In contrast, the impact of rich whiny whites working tech jobs on the Eastside bring little of interest, except possibly opportunities for humor (I haven't read the book).
Seattle isn't as special or as interesting as many of the people who live here seem to think it is. Yeah, so it's the cloudiest big city. Phoenix is the sunniest. And tied with Miami for the hottest, depending on how you measure it. Minneapolis and Milwaukee are the coldest.

Maybe Seattle is the most introspective, and would be tied with New York for the most neurotic. It would certainly be a strong contender in the laughable hypocrisy category, and would give any Southern town a run for the money in the phoniness derby.

But interesting or special? Worth a whole book? Nah.

@17 LA might be densely populated, but it never feels that way. And no, I am not talking about a single street corner. I'm from SoCal and have family in LA. I've spent a lot of time there in many different parts of the city, both on foot and in a car. I'm always shocked by how empty the streets feel, given that I know, in numbers, how many people live in LA. I can never figure it out.

Maybe Angelenos just spend a lot of time indoors.
From yesterday's New York Times Books section comes a quote by the author about her present feelings toward Seattle:
[By the time she finished the first draft of the book], "I was starting to like a lot of things about Seattle,” she said. “The chill was melting and I realized I was growing out of this phase I was in. Now I love it here and I can’t imagine living anywhere else.”

Next time, try to interview the author, Paul.
Dear EdGrimley:

You sent a longer e-mail to The Stranger making basically the same point and I responded in more detail via e-mail. But in short:

1. I've talked to Semple a whole lot. That's why I knew she hated it here--because I've encountered her at readings, I've seen her read a bunch of times, and we've both attended other events, too.

2. The Times piece was written a week after my review (and it even refers to my review--swoon--as a "semiofficial channel" through which Seattle has responded to the book) and so it's in part a response, a conversation with my review. And:

3. The Times piece was a profile. This is a book review. Not every piece of information fits in every piece of writing. The fact that Semple likes it here now (which I did, in fact, know) has nothing to do with my review.

I think that addresses your points. If not, let me know.
As a former Seattle-ite and now Angeleno of 8 years, I'd have to agree with @13.

Pockets of Los Angeles are extremely walkable and have quite a bit of pedestrian traffic (downtown Santa Monica, Brentwood, Larchmont, Sherman Oaks, etc). The only places in Seattle I thought compared in terms of pedestrians were Pioneer Square (though a different kind of pedestrians) and maybe Belltown on a Saturday night.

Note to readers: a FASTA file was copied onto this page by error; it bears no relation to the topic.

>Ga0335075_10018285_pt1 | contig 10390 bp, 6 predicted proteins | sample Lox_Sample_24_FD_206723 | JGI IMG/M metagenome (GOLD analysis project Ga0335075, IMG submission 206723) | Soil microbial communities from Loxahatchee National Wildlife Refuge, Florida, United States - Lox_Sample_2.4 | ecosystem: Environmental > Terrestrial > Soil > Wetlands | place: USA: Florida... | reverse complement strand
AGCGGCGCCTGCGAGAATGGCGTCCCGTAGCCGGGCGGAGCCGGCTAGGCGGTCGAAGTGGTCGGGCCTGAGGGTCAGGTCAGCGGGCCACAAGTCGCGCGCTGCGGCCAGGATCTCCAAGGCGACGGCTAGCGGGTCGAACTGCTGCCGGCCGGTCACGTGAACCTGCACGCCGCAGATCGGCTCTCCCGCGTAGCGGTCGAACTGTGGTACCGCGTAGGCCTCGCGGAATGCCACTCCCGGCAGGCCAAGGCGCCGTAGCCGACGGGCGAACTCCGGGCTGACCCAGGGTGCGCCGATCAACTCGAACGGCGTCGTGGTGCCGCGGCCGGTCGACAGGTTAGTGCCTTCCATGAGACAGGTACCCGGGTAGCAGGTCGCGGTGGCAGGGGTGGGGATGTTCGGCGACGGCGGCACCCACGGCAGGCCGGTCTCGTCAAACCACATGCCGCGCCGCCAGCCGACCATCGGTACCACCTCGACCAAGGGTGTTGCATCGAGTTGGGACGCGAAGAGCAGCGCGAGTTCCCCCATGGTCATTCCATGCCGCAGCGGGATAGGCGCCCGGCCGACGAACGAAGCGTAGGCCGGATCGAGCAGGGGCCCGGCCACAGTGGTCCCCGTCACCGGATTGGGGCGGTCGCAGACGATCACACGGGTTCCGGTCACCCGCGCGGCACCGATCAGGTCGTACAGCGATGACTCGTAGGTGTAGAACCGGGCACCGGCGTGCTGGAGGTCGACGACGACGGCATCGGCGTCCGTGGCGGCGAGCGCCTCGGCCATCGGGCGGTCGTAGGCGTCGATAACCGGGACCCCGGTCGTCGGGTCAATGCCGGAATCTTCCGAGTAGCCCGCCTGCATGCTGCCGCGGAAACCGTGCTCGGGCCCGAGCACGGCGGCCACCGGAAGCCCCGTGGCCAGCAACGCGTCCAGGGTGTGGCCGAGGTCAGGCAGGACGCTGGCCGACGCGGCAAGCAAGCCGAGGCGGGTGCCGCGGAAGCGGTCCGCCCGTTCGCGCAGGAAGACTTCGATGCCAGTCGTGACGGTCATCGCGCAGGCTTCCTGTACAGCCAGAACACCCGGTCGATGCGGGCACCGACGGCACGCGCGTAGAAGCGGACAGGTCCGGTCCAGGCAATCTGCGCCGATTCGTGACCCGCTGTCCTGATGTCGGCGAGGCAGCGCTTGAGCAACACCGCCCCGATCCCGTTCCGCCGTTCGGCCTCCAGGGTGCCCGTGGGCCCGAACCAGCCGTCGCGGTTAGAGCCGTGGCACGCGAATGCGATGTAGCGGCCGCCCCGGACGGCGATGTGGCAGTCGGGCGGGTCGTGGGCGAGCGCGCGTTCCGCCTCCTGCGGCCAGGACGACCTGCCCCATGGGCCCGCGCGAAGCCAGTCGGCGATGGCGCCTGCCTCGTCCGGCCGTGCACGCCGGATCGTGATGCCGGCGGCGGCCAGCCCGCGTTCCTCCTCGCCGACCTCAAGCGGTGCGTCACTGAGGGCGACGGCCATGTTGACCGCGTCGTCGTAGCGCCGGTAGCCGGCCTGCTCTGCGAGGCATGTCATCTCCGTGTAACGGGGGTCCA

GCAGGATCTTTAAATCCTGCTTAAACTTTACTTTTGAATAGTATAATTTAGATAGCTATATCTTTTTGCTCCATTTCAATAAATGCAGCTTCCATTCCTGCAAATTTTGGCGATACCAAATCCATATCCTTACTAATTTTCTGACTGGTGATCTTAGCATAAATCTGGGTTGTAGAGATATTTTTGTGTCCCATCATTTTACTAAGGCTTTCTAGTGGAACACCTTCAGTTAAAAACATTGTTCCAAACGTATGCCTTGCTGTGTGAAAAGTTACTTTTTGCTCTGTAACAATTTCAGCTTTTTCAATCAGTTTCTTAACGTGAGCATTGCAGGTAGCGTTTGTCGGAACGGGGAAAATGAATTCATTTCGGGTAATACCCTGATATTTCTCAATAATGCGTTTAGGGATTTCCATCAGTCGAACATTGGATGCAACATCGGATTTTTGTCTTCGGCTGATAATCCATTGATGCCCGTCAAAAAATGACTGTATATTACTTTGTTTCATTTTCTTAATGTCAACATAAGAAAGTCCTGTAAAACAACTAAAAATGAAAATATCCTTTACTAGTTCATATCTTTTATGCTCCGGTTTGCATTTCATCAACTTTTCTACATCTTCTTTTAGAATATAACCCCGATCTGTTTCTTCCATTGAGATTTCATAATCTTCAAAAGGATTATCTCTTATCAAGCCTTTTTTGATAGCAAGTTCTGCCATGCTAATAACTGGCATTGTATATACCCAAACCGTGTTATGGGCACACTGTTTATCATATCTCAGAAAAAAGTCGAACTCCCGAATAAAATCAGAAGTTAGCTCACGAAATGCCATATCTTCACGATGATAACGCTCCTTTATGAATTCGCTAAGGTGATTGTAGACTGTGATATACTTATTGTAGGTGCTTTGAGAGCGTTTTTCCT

What gets me the most though whenever I return to Seattle is... where are the sidewalks (in residential neighborhoods)? Am I the only one taken aback by this?
Well, Paul, now I suspect that you're just a shill for the publishers. You're not practicing full disclosure here and that could be construed as false and misleading advertising.

Had I bought this book based on your review and then later discovered that the author "can't imagine living anywhere else" because she loves it here, I would have felt deceived, cheated... flim-flammed by your review.

So, your argument that "not every piece of information fits in every piece of writing" is, in this particular case, a sorry and weak defense.

@28 -- I fully agree about the lack of sidewalks in certain neighborhoods. As a dedicated pedestrian, this just infuriates me to no end. It's as if they WANT you to buy a car and contribute to the local carbon footprint.
I fully agree about the lack of sidewalks in certain neighborhoods. As a dedicated pedestrian, this just infuriates me to no end. It's as if they WANT you to buy a car and contribute to the local carbon footprint.

Idiot, the neighborhoods without sidewalks are outlying ones where you'd need a car anyway. And if you're so interesting in reducing the carbon footprint, you'd be lobbying against Seattle's ban on plastic grocery bags.
Nobody will ever see this, but I may have found an answer to the LA density paradox:…

In brief, LA has "dense sprawl" -- an even distribution of moderately high density over a large area, so that
it suffers from many of the problems that accompany high population density, including extreme traffic congestion and poor air quality; but lacks many of the benefits that typically accompany more traditional versions of dense urban areas, including fast and effective public transit and a core with vibrant street life.

Which fits my on-the-ground impression exactly.
Go the fuck back to LA bitch, take your shitty attitude with you.
@22, you're an example of what the author complains about in the book. Get a fucking life.
Grow up as this is fiction. The reason Seattleites can not laugh about themselves is that they have a superiority attitude based on truly nothing. Everyone and every place has pluses and minuses, that includes YOU, ME and every place we have ever lived or visited.

Grown ups are not looking for Utopia!